• Sudden cardiac death (abrupt cessation of the heart)
    • Valvular heart diseases (abnormality or dysfunction of the heart’s valves)
    • Cardiomyopathy (enlargement or stiffening of heart muscle)
    • Heart failure
    • Dehydration or hyperosmolar hyperglycemic nonketotic syndrome

In addition to diabetes, dizziness can also result from other endocrine disorders, such as Addison’s disease, acromegaly or thyroid dysfunction, including a serious, advanced form of hypothyroidism called myxedema.

Other causes of dizziness may include:

  • Inner-ear disorders, such as benign paroxysmal positional vertigo (BPPV), acute labyrinthitis and Meniere’s disease
  • Anemia (insufficient number of red blood cells)
  • Heat stroke
  • Many medications, including antihypertensives, anesthetics, diet pills and some birth control pills
  • Drug abuse or withdrawal
  • Anxiety, panic attacks or other mental disorders
  • Migraines or other headaches
  • Concussion
  • Nervous system disorders (e.g., Parkinson’s disease)
  • Aging
  • Pregnancy or preeclampsia
  • Menopause
  • Arthritis in the neck
  • Shock
  • Seizures
  • Hyperventilation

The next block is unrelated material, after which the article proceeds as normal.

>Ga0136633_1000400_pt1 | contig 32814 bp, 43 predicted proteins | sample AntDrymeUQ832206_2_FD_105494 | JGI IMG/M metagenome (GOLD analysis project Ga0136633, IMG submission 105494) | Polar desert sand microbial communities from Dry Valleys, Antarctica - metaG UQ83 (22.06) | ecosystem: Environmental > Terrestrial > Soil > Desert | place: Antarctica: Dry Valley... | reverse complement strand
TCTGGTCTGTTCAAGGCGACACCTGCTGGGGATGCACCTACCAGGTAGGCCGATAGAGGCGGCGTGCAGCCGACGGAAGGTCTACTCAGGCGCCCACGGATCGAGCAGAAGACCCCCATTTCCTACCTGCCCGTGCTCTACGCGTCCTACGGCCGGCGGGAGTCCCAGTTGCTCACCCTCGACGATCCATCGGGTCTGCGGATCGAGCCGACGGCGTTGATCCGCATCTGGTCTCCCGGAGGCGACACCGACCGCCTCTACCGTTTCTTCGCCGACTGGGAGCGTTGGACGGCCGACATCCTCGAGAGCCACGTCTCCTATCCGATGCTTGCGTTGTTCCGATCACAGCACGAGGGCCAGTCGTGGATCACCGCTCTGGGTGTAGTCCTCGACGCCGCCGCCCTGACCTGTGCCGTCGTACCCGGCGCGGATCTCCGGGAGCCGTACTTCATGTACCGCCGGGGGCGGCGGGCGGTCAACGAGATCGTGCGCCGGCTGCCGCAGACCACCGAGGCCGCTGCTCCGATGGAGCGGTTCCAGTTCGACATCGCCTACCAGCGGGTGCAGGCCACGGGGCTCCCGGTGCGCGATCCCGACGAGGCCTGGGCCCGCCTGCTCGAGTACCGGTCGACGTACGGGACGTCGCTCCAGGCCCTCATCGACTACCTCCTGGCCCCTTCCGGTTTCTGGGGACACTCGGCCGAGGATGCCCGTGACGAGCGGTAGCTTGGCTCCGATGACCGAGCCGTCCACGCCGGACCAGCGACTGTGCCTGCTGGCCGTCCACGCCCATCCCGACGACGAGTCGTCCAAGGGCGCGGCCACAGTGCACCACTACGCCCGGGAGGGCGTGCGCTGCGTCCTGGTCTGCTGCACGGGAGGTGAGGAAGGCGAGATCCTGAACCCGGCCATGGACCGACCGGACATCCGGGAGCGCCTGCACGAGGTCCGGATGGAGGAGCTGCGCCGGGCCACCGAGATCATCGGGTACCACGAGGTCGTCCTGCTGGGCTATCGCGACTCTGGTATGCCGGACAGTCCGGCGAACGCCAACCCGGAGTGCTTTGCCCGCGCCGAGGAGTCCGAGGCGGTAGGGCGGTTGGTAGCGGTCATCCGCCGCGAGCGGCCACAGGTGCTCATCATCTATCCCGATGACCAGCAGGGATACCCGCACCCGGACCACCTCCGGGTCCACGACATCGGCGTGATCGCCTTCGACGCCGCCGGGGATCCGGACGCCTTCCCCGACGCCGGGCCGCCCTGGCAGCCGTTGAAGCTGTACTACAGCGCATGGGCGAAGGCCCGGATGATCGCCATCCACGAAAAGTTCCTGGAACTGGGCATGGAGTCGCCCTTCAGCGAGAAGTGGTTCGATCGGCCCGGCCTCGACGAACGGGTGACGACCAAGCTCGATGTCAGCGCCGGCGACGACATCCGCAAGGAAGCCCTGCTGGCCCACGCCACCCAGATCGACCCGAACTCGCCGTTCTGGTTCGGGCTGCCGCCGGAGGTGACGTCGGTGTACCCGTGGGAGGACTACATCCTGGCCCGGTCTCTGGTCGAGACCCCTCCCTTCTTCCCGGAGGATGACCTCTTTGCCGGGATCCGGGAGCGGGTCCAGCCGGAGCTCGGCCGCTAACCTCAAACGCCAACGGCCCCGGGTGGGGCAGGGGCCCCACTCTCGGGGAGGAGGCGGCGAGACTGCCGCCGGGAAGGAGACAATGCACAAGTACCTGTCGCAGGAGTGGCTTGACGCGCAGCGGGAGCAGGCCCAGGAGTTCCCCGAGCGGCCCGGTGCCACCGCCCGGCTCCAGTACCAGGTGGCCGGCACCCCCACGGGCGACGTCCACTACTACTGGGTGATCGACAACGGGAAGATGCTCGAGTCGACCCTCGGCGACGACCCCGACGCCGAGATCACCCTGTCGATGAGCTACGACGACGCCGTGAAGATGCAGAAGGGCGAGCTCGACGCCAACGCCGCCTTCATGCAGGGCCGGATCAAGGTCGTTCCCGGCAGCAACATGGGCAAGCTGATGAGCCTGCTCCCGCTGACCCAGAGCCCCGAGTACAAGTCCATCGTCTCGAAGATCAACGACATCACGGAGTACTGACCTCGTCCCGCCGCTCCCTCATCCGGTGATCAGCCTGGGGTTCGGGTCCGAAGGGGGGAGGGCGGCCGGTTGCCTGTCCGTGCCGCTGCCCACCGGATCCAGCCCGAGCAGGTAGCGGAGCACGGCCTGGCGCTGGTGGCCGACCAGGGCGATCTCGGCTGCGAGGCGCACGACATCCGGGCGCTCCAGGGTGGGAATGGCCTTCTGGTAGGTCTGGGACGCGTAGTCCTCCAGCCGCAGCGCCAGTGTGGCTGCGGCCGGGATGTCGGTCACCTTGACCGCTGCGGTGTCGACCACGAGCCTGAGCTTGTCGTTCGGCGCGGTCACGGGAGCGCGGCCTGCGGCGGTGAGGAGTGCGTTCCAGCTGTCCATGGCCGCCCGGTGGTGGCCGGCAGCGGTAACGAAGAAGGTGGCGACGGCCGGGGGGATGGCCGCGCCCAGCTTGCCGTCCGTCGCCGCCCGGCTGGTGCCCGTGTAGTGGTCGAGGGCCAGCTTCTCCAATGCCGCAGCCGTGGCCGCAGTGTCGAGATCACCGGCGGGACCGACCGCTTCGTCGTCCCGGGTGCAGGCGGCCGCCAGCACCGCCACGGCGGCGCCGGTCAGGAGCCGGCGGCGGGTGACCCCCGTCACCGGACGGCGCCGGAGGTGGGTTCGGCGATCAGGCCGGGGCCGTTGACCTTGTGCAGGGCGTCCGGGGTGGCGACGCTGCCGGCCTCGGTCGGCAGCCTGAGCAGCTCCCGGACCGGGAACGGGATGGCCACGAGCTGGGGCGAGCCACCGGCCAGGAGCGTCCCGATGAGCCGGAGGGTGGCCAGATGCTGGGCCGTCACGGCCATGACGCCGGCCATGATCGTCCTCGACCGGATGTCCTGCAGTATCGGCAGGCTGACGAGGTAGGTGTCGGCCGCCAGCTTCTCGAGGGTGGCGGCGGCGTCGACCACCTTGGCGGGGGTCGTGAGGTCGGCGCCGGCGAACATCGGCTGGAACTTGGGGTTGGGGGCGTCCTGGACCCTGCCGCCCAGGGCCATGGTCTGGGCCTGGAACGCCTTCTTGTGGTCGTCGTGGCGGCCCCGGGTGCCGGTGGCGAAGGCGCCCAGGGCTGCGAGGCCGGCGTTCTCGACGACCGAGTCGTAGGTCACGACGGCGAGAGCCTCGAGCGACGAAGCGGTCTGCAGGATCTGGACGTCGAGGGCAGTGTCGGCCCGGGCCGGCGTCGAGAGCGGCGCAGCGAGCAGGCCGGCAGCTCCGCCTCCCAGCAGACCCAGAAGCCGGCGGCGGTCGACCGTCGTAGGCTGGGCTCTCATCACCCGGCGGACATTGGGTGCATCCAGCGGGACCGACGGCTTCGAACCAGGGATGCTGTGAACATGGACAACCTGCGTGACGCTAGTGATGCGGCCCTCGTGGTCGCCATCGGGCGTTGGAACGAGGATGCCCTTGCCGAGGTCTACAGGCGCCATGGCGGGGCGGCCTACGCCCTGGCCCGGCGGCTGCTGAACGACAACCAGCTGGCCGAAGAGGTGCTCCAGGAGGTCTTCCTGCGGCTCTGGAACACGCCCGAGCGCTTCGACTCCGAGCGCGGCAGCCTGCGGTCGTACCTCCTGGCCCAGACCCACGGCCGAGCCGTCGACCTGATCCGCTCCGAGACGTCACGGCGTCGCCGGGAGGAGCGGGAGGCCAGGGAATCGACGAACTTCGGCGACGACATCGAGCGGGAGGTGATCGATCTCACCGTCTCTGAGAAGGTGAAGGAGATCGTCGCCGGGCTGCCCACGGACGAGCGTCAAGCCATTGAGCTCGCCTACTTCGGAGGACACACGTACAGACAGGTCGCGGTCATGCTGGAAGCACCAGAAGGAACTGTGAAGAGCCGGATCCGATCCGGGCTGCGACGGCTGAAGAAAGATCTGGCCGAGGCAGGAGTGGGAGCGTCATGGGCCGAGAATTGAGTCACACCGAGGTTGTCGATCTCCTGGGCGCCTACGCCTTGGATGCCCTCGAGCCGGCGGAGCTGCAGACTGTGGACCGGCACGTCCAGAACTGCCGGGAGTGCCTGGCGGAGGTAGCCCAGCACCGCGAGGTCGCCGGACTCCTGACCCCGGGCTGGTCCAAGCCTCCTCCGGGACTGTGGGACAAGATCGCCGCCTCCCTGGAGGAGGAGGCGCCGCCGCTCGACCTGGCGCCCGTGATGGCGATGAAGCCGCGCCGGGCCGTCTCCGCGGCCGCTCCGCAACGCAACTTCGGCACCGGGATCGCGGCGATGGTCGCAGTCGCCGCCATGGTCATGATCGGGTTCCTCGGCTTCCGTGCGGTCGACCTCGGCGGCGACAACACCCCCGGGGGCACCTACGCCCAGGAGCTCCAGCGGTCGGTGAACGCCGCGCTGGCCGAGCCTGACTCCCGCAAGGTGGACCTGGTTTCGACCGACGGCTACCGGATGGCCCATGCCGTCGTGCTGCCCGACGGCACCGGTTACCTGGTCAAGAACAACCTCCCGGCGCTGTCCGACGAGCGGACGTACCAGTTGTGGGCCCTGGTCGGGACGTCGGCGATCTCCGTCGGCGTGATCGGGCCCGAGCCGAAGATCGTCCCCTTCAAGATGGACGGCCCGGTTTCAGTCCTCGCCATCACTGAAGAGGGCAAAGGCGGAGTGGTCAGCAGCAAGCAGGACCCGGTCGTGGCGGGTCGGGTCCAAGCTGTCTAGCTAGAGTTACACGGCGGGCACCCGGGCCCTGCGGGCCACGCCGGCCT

• High altitudes (typically above 5,000 feet)
  • Strenuous coughing
  • Fright (vasovagal episodes)
  • Having blood drawn
  • Excess consumption of caffeine or alcohol
  • Excessive stomach acid or indigestion
  • Food poisoning
  • Usher syndrome (a genetic condition that impairs hearing and vision)

Diagnosis methods for dizziness

Individuals who experience dizziness are generally advised to sit or lie down immediately and wait for the sensation to pass. They should avoid the use of caffeine, alcohol and tobacco, which can worsen symptoms, and refrain from operating motor vehicles and other heavy machinery.

A physician should be contacted immediately if any of the following occur:

  • The person loses consciousness.
  • Vision, hearing or speech are impaired or lost.
  • There are symptoms such as chest pain, tingling, numbness or weakness in a limb.
  • The room appears to spin.
  • Dizziness interferes with daily activities.
  • Lightheadedness lasts for more than a few days.
  • Dizziness occurs after taking a certain medication.

Diagnosing dizziness begins with a medical provider taking a medical history and performing a physical examination. The physician will examine the patient’s eyes, ears and reflexes, and attempt to pinpoint the nature of the dizziness by asking questions such as:

  • When did the dizziness begin?
  • How often does the dizziness occur?
  • Is the dizziness accompanied by other symptoms, such as fainting, nausea or vomiting?
  • Does the patient feel as though the room is spinning?
  • Is the dizziness interfering with activities?

The physician may recommend additional tests, such as:

  • Glucose test. A blood test that identifies abnormal levels of glucose (blood sugar).